The right spindle threads were stripped, which explains it's condition.  A replacement spindle was installed, and new nuts/washers on both sides.

I used 120 wt gear lube in the differentials and knuckles.  The stuff is thick and flows slowly.  I had to use a funnel and patience. Because of the heavier lube the Jeep is very sluggish for the first couple of miles.


  Right rear spring installed.
  Left rear spring installed.

All springs are in fair shape.  All of the springs have had at least one replacement leaf added (total stack 10 rear, 7 front).  The differential, axle and brakes on the rear dismantled without a problem.  The spring shackles were another story.  The frame mounted shackle bushings were rusted in place.  One was worn with only the outer bushing case in place.  Penetrating oil had little effect.  I started with a cold chisel, then realized if I cut a groove it would come out easier.  A triangular rattail file made quick work of that.  I still ended up using a large hammer, but it came out with minimal damage to the mount.  The springs were reinstalled with new shackle bushings and bolts, new center bolts, new U-bolts and spring plates.  And new shocks, of course.

Except: the forward bushing on each of the front springs.  These bushings were still in good shape. 
    Left front shackle bushing.
    Right front shackle bushing.

  Custom made spring clips.  For the final installation the clips were installed side-to-side rather than top-to-bottom.  The old clip shown will be removed.  Also note the brake line clamp on top of the differential.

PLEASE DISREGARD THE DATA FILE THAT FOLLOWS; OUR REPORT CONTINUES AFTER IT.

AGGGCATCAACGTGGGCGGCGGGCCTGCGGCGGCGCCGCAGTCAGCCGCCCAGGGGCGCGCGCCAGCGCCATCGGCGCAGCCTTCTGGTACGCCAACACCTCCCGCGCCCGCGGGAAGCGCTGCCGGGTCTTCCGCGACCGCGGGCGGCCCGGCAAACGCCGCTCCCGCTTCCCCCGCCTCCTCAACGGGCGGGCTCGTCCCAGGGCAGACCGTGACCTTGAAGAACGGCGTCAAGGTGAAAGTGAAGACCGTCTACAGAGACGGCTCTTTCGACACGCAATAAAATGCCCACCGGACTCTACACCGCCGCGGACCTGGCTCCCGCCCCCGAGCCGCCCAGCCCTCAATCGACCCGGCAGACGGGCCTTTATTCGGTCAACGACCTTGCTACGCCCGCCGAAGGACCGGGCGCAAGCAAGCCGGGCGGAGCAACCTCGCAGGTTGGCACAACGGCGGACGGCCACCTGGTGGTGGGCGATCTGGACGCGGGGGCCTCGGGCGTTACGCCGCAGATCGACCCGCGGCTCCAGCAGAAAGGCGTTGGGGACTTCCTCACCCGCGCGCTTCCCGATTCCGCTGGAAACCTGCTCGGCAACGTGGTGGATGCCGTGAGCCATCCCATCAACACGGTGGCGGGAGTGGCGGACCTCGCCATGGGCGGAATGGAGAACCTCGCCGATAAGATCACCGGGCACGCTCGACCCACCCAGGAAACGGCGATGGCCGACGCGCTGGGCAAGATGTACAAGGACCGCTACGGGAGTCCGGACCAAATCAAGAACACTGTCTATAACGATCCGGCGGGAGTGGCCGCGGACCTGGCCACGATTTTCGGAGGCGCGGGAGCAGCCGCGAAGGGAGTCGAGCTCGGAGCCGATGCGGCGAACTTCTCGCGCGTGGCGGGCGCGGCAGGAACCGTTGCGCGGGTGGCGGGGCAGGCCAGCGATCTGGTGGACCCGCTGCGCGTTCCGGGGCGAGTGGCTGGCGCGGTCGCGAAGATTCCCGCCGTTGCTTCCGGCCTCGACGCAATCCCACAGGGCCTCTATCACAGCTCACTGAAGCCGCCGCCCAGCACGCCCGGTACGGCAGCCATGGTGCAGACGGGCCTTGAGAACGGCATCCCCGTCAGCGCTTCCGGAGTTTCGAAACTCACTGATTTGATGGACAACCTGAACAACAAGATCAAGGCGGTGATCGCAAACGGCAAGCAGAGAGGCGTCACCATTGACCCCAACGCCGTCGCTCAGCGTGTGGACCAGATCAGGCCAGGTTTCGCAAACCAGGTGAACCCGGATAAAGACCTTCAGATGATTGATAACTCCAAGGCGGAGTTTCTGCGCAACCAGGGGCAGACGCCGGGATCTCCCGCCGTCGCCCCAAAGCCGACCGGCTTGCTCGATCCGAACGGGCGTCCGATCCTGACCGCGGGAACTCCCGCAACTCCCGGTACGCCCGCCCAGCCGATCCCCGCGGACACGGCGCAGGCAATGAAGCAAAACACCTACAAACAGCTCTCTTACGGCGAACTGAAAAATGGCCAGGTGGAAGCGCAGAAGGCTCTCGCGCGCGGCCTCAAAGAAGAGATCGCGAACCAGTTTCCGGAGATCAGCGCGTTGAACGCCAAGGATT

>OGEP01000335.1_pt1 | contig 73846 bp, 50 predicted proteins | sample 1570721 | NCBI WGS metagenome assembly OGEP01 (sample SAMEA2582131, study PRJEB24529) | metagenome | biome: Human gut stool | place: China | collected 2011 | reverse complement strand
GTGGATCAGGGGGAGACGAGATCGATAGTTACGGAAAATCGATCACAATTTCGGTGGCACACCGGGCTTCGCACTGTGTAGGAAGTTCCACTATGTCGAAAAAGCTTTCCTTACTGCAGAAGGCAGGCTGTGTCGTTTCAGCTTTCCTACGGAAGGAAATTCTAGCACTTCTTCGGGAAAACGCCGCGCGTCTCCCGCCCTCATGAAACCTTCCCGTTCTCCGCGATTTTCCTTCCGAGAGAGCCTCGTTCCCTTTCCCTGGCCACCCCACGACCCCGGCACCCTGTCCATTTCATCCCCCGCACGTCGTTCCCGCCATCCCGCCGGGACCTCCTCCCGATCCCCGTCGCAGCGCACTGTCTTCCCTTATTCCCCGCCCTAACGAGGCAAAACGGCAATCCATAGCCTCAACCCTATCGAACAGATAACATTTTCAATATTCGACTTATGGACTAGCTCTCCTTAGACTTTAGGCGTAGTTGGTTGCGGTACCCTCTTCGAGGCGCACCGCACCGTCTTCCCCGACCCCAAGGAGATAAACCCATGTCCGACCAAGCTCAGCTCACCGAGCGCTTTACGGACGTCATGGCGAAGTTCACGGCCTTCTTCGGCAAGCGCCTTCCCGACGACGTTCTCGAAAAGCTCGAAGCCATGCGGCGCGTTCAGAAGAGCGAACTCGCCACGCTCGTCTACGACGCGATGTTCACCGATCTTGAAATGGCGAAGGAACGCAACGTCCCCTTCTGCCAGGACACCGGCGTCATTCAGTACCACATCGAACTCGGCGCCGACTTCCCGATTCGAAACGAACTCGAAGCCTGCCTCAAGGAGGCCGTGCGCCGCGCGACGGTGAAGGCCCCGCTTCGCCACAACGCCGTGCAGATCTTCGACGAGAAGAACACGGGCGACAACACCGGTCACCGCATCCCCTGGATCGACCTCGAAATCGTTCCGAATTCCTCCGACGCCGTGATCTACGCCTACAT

The drag link is in good shape and was rebuilt with a repair kit installed.  The bell crank was rebuilt.  The tie rod ends are in excellent condition and have new covers.  The steering box was also rebuilt with new seals.

The bell crank turned into a harder job than necessary.  After a bit of pounding and coaxing it came apart.  The problems started during reassembly.  Bottom line -- use emery cloth or a hone to clean the shaft hole.  You can then reassemble with minimal aggrevation.  In hind sight I should have known that, but I was too enthused about getting it back together.

  Steering box, drag link and bell crank rebuilt and reinstalled.  Note the new brake lines.
  Drag link grease retainer. I used plastic ties to achieve a tighter seal.

The steering system needs more work.  It still has too much play.  In my research I determined that the cause is wear in the steering box (worn shim and bearings) and worn ball ends where they attach to the drag link.  Another project for another day.  As a final touch I covered the steering wheel with leather (Wheelskins) and added a suicide knob (from Tractor Supply).


Brakes shoes are in excellent shape.  The drums were turned.  The wheel cylinders and master cylinder were honed and new kits installed.  New brake lines were also installed.

  The photo is of the preexisting master cylinder cap disassembled.  The hose attaches to the fitting inside the cap and is sealed using silicone sealant.  A previous owner had already fabricated this upgrade which allows remote access for adding brake fluid.  I added a reservoir (attached to the firewall next to the heater box) to complete the system.


After dismounting, derusting and cleaning I found the wheels are different styles and sizes.  Two of them are 15 X 4.5 with riveted centers, two are 15 X 5.5 with welded centers, and one is 15 X 5 with riveted center.  (Two of the original wheels were bent, which I did not see until the tire shop put them on the balancer.  Finding replacement wheels was difficult.)

After all was said and done I put 700 x 15 NDCC Firestone military tread tires with tubes all around.  Another aberation is the right front wheel lugs are left hand thread (as it should be), however the right rear wheel lugs are right hand thread.  That will drive me nuts someday.




1.  The left front hub has one bolt stripped/missing, and one stud on the exhaust manifold snapped on final assembly.

2.  I have a collection of hardware saved over the years, and purchased a stainless steel hardware collection from JC Whitney, that turned out to be invaluable.  Restoring a Jeep is also an excellent excuse for buying new tools, especially when they are tax deductible as a business expense.